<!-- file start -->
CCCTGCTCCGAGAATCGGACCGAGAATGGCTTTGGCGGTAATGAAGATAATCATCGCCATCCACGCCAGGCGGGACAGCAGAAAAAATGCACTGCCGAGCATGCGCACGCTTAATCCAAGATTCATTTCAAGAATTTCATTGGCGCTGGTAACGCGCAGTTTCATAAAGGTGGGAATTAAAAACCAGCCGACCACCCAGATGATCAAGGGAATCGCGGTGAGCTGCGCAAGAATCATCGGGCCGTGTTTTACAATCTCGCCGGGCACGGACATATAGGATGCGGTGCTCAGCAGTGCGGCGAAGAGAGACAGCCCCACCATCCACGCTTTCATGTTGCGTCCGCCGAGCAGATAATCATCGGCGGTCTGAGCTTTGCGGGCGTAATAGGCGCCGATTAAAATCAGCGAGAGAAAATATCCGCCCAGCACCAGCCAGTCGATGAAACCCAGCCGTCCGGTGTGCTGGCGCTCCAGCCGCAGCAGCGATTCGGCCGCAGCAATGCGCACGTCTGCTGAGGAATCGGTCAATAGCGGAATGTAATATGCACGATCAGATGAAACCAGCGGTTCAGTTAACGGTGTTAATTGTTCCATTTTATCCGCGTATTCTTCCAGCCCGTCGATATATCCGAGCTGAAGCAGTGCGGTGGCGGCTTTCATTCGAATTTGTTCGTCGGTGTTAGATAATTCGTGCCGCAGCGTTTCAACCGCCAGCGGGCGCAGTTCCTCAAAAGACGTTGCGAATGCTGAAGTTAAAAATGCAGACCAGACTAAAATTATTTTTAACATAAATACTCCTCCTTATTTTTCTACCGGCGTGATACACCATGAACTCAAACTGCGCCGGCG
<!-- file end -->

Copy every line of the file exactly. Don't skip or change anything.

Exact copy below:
CCCTGCTCCGAGAATCGGACCGAGAATGGCTTTGGCGGTAATGAAGATAATCATCGCCATCCACGCCAGGCGGGACAGCAGAAAAAATGCACTGCCGAGCATGCGCACGCTTAATCCAAGATTCATTTCAAGAATTTCATTGGCGCTGGTAACGCGCAGTTTCATAAAGGTGGGAATTAAAAACCAGCCGACCACCCAGATGATCAAGGGAATCGCGGTGAGCTGCGCAAGAATCATCGGGCCGTGTTTTACAATCTCGCCGGGCACGGACATATAGGATGCGGTGCTCAGCAGTGCGGCGAAGAGAGACAGCCCCACCATCCACGCTTTCATGTTGCGTCCGCCGAGCAGATAATCATCGGCGGTCTGAGCTTTGCGGGCGTAATAGGCGCCGATTAAAATCAGCGAGAGAAAATATCCGCCCAGCACCAGCCAGTCGATGAAACCCAGCCGTCCGGTGTGCTGGCGCTCCAGCCGCAGCAGCGATTCGGCCGCAGCAATGCGCACGTCTGCTGAGGAATCGGTCAATAGCGGAATGTAATATGCACGATCAGATGAAACCAGCGGTTCAGTTAACGGTGTTAATTGTTCCATTTTATCCGCGTATTCTTCCAGCCCGTCGATATATCCGAGCTGAAGCAGTGCGGTGGCGGCTTTCATTCGAATTTGTTCGTCGGTGTTAGATAATTCGTGCCGCAGCGTTTCAACCGCCAGCGGGCGCAGTTCCTCAAAAGACGTTGCGAATGCTGAAGTTAAAAATGCAGACCAGACTAAAATTATTTTTAACATAAATACTCCTCCTTATTTTTCTACCGGCGTGATACACCATGAACTCAAACTGCGCCGGCG